But if you look at what the kind of highlighted topics of debate and conversation have been in Texas lately, it’s been about taking people’s rights away from them. It’s been about voter suppression and an immigration perspective that isn’t really in keeping with what values Texans possess. It’s been about a disinvestment in public education and in health care.

That’s what extreme right wing partisans want to see, but I don’t think it’s what Texans generally want to see.

HPR: You’ve indicated an interest in running for governor next year. Do you think a Democratic win would be possible in 2014?

Davis: I still haven’t made my decision about what I will do, but I’m very encouraged by the conversations that are taking place around that. I do believe it’s possible. I do believe there’s a path. It’s a very hard path, but we have to stop just writing Texas off and conceding before we ever even try.

HPR: I want to take you back to the night of the filibuster around 10:30 pm. You had been standing for many hours without food, breaks, or water. What was going through your mind at that time?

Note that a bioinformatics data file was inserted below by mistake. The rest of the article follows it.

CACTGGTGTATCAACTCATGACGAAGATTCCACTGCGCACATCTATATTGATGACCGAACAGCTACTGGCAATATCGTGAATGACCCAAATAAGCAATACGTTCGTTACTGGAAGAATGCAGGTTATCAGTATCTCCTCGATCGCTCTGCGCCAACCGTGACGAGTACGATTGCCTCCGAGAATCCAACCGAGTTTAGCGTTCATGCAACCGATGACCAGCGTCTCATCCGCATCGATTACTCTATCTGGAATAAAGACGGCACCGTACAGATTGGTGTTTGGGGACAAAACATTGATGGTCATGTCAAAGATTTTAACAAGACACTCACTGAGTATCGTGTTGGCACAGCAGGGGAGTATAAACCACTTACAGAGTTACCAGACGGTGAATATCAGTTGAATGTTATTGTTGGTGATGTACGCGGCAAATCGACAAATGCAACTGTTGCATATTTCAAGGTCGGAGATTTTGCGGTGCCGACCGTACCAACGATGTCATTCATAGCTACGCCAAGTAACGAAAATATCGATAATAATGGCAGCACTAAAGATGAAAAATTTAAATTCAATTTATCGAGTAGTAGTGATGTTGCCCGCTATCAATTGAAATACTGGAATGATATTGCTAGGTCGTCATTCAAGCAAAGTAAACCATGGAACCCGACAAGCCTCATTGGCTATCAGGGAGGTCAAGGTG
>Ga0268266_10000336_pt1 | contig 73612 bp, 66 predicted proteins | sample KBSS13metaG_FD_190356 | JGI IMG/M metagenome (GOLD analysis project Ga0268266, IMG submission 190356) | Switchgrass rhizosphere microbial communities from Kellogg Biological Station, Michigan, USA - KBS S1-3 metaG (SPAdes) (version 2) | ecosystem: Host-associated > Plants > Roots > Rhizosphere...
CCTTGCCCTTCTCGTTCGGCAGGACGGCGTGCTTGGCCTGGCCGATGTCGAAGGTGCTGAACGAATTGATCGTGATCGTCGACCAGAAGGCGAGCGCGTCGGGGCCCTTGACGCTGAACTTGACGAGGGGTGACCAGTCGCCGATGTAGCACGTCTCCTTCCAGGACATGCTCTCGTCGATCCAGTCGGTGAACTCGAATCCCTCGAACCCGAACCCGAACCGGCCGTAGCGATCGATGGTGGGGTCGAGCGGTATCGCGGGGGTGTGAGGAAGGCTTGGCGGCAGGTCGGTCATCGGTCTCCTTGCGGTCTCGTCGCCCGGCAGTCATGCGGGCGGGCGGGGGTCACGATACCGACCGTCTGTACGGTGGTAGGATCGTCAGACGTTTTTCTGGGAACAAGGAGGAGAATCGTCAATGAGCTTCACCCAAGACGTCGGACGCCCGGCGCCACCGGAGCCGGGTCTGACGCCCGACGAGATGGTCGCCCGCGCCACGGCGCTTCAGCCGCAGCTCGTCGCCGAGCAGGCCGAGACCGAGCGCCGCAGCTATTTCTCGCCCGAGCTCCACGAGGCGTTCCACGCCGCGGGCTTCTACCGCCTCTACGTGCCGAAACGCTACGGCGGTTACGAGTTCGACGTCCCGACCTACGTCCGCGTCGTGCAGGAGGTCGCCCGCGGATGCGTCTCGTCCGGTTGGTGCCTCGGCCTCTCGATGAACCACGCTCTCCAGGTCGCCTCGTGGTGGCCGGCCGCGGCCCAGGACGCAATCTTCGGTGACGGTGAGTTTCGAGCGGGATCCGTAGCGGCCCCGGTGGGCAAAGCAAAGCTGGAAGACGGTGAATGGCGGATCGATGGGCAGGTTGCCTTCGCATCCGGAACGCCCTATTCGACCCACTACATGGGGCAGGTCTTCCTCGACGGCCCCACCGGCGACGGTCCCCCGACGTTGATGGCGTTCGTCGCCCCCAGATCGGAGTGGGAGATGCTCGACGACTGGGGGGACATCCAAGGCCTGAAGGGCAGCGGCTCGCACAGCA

Davis: Early in the day, I started getting a little bit concerned about the fact that physically it would be more difficult than I had anticipated. But that only lasted for a little while, and it was pretty early in the day.

Afterwards, I just got so empowered by the stories I was reading that people had sent in. I felt empowered by a gallery of people who had sat so respectfully throughout the day. You literally could hear a pin drop in the gallery. I knew something important was happening.

I also, obviously, as the day went on understood that my Republican colleagues were going to do everything they could to try to shut the filibuster down and that they were willing to engage in tactics that were not in keeping with our Senate rules in order to accomplish it. And that gave me just enough anger to really want to push on. Sometimes anger can be a great motivator and make you forget everything else.

Honestly, I felt perfectly fine as the day was going on. My back was hurting a little bit, but other than that I was perfectly fine.

HPR: Did you get to meet with anyone who had been sitting in the stands afterwards?

Davis: I did. It wasn’t until about 3 in the morning our time when the Lieutenant Governor declared the bill dead, and some of my Democratic Senate colleagues and I went out into the rotunda. There were probably still five or six hundred people there waiting for the final word. And of course we had an opportunity to engage with the energy of the crowd then. It was really powerful.

HPR:  Filibusters are rarely carried through physically on the national level. Do you think that reflects something about the level of commitment we have from legislators? Should we be demanding a greater commitment?